Engineering Humor - RF CafeThese tech-centric jokes, song parodies, anecdotes and assorted humor have been collected from friends and websites across the Internet. This humor is light-hearted and sometimes slightly offensive to the easily-offended, so you are forewarned. It is all workplace-safe.

Humor #1#2, #3

This list came from the Portland Amateur Radio Club website, that notes: “Originated by Mike Lazaroff KB3RG.

Downloaded from the ‘Wireless Institute of Australia, New South Wales Division’ Web Pages on the Internet, and slightly Anglicised by myself.

The only time you get up at 6am is for a hamfest.

You know you can run all your home appliances on your equipment back-up battery.

Someone in a Music shop asks you what bands you like and you answer two meters and seventy centimeters.

A bank clerk asks you to spell your name and you do so phonetically.

In a conversation, you wait for the Roger tone before speaking.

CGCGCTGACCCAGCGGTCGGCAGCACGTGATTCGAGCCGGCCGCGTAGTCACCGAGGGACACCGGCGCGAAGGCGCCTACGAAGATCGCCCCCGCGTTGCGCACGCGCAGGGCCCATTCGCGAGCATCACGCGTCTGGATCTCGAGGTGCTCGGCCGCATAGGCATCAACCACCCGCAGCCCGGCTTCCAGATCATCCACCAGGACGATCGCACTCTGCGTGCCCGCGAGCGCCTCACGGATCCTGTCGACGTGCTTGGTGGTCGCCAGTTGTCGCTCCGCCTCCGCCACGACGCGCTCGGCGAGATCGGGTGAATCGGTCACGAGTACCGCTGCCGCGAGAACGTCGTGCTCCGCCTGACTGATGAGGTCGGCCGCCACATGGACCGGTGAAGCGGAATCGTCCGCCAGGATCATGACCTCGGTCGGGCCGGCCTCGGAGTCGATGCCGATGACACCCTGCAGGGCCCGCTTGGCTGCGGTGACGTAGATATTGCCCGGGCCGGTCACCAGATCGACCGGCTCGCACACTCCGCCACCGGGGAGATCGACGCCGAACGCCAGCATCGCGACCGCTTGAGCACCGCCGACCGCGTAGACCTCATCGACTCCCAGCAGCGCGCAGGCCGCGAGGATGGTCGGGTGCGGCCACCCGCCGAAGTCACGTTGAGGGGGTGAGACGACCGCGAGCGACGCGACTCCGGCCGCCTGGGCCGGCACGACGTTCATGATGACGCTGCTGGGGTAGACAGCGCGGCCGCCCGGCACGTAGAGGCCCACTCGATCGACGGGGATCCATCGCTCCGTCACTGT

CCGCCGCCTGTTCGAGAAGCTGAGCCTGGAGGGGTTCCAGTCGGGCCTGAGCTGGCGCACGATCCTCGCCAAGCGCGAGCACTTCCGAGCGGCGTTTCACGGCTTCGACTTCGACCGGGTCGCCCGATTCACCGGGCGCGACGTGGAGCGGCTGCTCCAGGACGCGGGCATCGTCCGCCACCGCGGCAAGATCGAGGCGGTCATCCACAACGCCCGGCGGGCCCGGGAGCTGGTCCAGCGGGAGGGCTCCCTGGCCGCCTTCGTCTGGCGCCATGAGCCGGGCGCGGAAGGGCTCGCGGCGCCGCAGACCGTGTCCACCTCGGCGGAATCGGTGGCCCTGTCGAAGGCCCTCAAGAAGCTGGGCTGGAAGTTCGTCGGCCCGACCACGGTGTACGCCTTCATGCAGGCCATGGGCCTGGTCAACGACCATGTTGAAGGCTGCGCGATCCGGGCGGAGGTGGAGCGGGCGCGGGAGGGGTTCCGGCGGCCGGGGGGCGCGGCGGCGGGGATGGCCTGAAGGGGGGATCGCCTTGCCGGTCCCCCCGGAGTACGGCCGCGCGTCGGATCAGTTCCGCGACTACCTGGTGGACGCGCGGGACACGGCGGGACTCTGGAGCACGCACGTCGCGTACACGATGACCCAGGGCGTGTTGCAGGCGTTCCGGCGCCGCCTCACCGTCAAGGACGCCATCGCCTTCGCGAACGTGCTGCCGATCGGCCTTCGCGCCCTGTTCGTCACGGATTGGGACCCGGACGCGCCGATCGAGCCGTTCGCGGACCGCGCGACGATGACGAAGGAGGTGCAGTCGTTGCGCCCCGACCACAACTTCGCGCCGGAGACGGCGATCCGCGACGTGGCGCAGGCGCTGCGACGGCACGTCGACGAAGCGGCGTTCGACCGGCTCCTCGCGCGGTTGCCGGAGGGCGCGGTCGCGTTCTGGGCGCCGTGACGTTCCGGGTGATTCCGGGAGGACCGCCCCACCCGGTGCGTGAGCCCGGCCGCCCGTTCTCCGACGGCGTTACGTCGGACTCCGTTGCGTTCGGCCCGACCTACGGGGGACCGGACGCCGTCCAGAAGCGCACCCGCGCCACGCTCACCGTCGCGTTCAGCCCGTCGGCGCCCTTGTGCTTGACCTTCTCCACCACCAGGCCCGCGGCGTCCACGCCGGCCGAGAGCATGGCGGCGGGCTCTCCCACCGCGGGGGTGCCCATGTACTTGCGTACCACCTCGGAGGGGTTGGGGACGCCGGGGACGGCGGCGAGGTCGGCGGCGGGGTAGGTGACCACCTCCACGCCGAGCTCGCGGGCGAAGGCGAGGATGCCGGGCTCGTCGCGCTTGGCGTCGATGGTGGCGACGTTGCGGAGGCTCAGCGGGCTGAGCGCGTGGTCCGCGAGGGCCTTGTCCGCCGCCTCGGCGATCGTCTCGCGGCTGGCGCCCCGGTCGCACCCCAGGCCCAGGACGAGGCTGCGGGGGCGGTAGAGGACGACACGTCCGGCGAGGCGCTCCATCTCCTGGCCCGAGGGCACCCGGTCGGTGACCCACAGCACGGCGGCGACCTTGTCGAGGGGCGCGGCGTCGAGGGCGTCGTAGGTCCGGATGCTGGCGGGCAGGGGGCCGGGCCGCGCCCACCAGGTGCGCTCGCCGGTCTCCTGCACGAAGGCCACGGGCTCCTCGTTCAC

You hear a scraping sound when driving through multi-storey car parks.

A band opening is more important than a grand opening.

Sight-seeing on holiday amounts to looking at rooftops for antennas.

The radios in your car are worth more than your car.

When you walk out of the house you not only feel your pockets for your keys and your wallet, but also your hip for your handheld.

Your child’s schoolteacher calls you on the phone to ask why your child identified countries on the world map as JA, ZL, VE, G, UA and XE.

If you refer to your house as “Ohm, sweet Ohm”.

You’re talking on the phone and end every sentence with “(callsign) this is (callsign), over”.

Your prime criterion for a new car is that it have zero ignition noise.

You and your girlfriend/wife hike to the top of a famous mountain, but rather than enjoy the magnificent sunset and giving her a kiss, you fire up the Hand Portable to see how many repeaters you can hit.

You realize that you’ve been studying code too long because you try and find out who did it in ‘Inspector Morse’ by listening to the background music.

You look at the Pennine Mountain Range and try to figure out how to get an antenna mounted on the highest peak.

You look at the Severn Bridge and develop a plan to get it to resonate on 160 meters.